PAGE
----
The previous chapter examined the generation of new signals, the modification of the structure of existing signals and acquisition of signals through development. This chapter will build on this previous discussion of ontogenetic flexibility and examine the extent to which existing signals can be used in different ways, combined into sequences and comprehended flexibly.
Why is it interesting to investigate flexibility?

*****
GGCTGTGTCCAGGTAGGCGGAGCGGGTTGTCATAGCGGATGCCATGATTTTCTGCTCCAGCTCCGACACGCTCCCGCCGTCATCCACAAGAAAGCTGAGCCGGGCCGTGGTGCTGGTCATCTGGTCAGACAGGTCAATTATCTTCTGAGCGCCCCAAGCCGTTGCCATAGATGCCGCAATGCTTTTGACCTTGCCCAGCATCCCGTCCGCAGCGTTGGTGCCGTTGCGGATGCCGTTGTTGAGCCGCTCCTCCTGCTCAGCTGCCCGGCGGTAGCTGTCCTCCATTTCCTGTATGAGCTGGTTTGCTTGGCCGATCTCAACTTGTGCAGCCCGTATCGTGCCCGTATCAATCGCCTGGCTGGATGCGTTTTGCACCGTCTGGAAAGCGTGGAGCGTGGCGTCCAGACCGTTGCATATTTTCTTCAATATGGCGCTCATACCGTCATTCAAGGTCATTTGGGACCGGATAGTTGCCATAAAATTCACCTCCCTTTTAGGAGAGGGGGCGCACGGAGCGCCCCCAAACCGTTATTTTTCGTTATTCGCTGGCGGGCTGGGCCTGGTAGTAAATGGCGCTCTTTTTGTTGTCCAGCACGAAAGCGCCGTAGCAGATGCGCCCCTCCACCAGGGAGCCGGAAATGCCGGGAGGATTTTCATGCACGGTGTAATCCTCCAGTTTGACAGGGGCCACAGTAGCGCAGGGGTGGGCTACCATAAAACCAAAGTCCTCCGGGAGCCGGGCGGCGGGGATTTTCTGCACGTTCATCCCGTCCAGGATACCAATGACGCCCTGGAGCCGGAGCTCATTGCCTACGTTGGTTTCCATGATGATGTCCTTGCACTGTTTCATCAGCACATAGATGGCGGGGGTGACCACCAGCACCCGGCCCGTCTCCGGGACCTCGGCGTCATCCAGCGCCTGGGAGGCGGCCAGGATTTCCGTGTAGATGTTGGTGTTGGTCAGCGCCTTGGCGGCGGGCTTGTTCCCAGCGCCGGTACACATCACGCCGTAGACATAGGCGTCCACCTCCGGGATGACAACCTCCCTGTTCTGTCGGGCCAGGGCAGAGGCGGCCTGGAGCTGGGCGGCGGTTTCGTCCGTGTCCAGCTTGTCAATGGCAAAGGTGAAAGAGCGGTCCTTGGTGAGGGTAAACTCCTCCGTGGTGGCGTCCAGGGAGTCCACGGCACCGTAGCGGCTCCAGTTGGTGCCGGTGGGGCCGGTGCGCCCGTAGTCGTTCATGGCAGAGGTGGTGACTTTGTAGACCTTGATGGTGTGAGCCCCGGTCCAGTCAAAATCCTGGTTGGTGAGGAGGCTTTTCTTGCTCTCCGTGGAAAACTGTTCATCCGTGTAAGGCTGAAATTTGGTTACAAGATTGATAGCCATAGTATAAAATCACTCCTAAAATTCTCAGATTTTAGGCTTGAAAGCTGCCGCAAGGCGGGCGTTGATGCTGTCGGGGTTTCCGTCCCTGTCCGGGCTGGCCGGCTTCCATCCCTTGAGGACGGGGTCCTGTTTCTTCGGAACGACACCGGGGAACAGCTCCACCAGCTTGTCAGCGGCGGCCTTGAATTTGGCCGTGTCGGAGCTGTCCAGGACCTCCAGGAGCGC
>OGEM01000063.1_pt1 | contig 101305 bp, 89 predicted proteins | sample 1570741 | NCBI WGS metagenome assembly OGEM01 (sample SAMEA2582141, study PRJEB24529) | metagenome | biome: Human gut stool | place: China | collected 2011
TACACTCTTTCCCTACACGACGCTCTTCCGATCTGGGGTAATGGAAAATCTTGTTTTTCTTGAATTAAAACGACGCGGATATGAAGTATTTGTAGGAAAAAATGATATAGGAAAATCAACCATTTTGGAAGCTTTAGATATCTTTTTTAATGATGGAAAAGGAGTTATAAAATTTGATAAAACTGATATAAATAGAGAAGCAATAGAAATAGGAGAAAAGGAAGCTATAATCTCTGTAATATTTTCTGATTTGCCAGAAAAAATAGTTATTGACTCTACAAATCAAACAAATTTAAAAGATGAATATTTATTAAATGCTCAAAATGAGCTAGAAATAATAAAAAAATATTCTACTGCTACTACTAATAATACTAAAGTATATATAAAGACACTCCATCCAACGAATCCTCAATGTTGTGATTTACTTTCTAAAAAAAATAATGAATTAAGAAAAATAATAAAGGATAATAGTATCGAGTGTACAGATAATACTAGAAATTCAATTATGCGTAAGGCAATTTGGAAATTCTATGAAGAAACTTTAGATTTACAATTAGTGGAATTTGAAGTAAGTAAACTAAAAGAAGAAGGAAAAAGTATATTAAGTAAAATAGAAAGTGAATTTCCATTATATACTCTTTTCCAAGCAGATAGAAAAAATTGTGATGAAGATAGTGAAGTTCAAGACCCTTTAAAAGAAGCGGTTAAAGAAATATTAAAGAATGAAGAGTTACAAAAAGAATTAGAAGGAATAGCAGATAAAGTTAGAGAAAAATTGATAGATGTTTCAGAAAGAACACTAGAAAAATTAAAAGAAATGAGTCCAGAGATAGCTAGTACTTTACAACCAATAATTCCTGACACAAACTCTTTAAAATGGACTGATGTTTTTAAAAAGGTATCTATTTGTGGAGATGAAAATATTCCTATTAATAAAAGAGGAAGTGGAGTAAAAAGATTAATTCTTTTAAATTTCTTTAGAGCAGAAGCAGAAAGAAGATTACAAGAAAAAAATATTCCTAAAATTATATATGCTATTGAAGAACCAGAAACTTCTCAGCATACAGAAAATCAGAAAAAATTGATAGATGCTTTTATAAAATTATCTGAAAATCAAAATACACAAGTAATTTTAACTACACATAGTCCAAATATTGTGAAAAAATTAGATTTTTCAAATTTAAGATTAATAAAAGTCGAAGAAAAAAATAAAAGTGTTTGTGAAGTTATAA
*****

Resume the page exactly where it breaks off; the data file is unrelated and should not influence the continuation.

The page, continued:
Many very effective communicative displays in the animal kingdom are involuntary, inflexible, reflexive responses to specific stimuli. For instance, in response to a rapidly advancing predator, a moth will rapidly open its bottom wings to reveal two large, intimidating eye spots. This display is successful in deterring predators, but in the presence of the correct category of stimuli (any rapidly advancing object in this case) the moth will invariably give this response. Such automatic, reflexive, stimulus-response behaviour is very effective in many instances, but it is unlikely to require complex cognition and thus it tells us very little about the mental capacities of the animal producing the display. For instance, human pupils tend to dilate in response to attractive potential mates and this in turn makes the producer of this display appear more attractive: it is an effective display, but one not under the conscious or voluntary control of the producer. If looking for cognitively complex communication, such displays are not particularly informative. In contrast, in a flexible communication system where there is not a one-to-one correspondence between the stimulus and response, it is likely that more complex cognition is required to operate the system. Although it is difficult to elucidate the cognitive mechanisms underlying successful communication, attribution of cognitive processes can sometimes be the most parsimonious explanation for behaviour. Thus, where multiple signals and responses can be produced, it may be more parsimonious to assume that cognitive processes underlie the system, rather than a large number of automated responses. For these reasons, flexibility is often seen as a key hallmark of cognitive complexity in a communicative system.